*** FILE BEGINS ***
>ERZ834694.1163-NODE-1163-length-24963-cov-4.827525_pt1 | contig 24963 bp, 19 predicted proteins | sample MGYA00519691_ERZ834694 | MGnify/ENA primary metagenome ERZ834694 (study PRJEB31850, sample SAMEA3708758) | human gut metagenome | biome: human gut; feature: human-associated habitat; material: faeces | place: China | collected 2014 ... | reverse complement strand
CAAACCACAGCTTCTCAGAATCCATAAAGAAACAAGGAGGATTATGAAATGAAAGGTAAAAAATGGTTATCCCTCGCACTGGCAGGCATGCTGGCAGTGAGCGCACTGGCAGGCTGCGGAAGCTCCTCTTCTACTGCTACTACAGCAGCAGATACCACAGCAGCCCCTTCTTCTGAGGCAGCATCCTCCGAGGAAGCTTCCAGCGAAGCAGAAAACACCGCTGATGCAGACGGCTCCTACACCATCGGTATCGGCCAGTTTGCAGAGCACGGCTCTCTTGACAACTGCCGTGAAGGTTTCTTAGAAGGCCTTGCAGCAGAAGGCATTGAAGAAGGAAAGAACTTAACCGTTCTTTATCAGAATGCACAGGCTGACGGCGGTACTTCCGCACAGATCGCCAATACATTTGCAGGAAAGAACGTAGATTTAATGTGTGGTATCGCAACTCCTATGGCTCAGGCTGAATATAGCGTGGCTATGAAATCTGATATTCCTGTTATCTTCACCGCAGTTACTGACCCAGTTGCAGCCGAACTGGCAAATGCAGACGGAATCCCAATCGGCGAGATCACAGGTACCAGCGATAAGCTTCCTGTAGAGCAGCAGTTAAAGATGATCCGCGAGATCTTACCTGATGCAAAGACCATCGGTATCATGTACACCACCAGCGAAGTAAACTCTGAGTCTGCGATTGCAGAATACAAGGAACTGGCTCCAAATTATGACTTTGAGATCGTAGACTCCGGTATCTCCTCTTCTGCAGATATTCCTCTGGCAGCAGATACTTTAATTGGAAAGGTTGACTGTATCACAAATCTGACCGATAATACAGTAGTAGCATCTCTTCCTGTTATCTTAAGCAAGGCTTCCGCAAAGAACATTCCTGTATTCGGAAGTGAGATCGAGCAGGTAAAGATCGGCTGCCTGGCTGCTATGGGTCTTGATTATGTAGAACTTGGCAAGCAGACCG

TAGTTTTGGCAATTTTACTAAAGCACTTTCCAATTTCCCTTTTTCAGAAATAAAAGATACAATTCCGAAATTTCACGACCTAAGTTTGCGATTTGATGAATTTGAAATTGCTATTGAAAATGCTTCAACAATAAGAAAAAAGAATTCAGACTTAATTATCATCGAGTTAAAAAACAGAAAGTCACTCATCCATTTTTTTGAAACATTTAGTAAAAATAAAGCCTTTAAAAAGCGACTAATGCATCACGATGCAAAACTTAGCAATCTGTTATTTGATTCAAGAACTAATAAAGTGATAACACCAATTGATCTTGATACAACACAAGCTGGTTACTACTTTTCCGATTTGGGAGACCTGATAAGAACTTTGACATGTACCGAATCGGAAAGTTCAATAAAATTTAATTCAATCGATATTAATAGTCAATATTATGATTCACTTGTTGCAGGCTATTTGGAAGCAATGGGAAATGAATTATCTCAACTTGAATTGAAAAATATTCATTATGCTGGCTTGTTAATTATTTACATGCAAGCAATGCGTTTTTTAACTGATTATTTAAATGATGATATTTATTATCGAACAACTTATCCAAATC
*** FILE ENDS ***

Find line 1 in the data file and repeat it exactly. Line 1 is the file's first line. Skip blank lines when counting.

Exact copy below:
>ERZ834694.1163-NODE-1163-length-24963-cov-4.827525_pt1 | contig 24963 bp, 19 predicted proteins | sample MGYA00519691_ERZ834694 | MGnify/ENA primary metagenome ERZ834694 (study PRJEB31850, sample SAMEA3708758) | human gut metagenome | biome: human gut; feature: human-associated habitat; material: faeces | place: China | collected 2014 ... | reverse complement strand